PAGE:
SiKing

October 26, 2006

Installing etanol – day 2

Filed under: etanol,windows — SiKing @ 10:01 am
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evil inside

After today I have the urge to fly out to Redmond and inflict untold amounts of carnage and senseless bloodshed on the innocent masses, and then curl up into a fetal position and cry.

I got somewhere around 160GB of stuff that I would prefer not to lose. Unfortunately, I don’t have a place where I could put it all aside. The only available solution that I have is to RAR everything up (got it down to 155GB at maximum compression), keep most of it on one partition and carry parts of it off on my portable disk. Moving the data around (between the partitions) took a day, the compression took another (little more than) two days, and now carrying the files back and forth is probably going to take like three days. I wonder what this is going to do to the disks, since they are running throughout this whole thing non-stop.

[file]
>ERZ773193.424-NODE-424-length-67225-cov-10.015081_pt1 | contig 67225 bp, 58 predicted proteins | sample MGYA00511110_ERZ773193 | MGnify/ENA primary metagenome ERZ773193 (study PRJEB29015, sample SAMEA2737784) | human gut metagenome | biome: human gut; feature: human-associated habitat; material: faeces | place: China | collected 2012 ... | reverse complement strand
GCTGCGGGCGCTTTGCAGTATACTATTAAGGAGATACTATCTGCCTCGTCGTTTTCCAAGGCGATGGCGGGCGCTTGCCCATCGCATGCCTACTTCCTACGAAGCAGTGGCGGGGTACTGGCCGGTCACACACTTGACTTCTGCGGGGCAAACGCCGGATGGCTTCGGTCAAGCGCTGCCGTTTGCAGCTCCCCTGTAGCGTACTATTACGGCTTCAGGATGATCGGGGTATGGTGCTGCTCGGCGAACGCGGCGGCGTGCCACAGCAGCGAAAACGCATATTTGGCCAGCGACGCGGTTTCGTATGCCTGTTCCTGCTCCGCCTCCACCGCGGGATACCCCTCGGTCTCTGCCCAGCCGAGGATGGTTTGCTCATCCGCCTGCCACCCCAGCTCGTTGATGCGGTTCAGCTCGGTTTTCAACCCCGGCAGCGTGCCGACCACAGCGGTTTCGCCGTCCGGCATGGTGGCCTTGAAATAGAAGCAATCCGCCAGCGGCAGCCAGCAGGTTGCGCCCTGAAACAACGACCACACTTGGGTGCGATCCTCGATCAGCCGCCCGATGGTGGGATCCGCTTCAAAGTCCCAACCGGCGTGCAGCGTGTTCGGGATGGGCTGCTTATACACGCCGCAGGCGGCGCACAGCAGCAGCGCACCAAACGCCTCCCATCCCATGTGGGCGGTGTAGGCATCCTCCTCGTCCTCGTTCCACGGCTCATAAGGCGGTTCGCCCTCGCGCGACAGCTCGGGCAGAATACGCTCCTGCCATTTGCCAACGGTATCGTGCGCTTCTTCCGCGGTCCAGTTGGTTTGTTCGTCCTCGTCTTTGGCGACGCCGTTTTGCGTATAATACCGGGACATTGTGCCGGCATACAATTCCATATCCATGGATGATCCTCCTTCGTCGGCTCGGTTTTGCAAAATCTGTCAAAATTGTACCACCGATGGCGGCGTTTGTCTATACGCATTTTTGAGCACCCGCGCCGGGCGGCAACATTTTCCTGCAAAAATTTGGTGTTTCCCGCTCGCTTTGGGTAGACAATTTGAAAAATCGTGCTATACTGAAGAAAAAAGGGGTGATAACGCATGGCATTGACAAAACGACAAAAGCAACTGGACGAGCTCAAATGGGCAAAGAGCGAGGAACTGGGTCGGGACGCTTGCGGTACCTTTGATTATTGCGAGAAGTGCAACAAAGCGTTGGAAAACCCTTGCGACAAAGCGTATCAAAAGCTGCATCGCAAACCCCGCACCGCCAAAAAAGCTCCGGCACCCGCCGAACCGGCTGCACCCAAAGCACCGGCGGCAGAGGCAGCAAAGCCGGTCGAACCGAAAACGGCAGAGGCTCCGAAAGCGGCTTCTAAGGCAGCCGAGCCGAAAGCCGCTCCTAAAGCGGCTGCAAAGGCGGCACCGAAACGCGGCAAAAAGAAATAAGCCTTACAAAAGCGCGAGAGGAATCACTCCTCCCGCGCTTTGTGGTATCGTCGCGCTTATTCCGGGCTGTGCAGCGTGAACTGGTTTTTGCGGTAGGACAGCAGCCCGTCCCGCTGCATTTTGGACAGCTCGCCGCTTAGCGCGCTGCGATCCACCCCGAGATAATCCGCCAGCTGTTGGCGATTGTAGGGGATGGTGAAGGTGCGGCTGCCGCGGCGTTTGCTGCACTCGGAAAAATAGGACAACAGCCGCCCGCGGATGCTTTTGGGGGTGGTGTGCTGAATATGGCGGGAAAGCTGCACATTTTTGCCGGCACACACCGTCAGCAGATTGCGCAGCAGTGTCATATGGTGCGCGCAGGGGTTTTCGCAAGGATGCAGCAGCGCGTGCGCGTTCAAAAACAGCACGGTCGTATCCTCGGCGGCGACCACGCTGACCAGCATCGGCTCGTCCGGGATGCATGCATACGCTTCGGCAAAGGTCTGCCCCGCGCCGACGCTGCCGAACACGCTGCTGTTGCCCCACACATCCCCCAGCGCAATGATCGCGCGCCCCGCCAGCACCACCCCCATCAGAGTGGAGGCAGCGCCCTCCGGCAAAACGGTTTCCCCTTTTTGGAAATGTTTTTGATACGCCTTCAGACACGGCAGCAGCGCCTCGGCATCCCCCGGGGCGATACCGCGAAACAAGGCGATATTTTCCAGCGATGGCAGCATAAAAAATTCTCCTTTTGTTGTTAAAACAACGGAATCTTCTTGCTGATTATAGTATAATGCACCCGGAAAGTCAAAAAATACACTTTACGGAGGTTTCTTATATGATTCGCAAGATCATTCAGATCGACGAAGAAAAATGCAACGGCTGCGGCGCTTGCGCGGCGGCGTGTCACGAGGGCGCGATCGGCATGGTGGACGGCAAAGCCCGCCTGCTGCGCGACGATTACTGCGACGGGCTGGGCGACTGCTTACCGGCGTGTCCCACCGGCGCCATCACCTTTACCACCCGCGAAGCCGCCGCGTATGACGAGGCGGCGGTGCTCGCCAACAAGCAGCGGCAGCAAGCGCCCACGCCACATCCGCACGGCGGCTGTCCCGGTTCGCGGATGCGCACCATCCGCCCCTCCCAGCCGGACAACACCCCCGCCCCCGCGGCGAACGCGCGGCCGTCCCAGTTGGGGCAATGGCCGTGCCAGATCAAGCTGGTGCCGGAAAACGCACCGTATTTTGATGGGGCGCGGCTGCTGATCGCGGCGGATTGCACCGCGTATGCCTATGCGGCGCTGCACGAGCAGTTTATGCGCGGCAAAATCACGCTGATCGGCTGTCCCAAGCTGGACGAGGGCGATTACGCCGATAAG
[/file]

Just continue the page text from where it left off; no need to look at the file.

I also got the brilliant idea to open up the case this weekend, and vacuum up the inside. There was like a whole person in there, clogging up the fans!!!

Partition magic, the Windows way

This is so far my favourite feature of Windows. Due to this one friggin’ bug I had to reinstall the entire system several times now!

To set the stage: when I first installed my box a year ago, the following setup seemed like a really good idea. After one year of running things this way, it just had to change. My disk looked more like the representation on the left even though it was supposed to resemble the one on the right.

  • 50GB, C:, system disk (Windows)
  • 50GB, D:, slated for future Linux install, for now holding random stuff
  • 150GB, E:, most user data
  • remaining approximately 100GB, F:, more user data, and backups

I am now going toward a much more simple setup.

  • 15GB, system disk (Windows) – 50GB was just way too much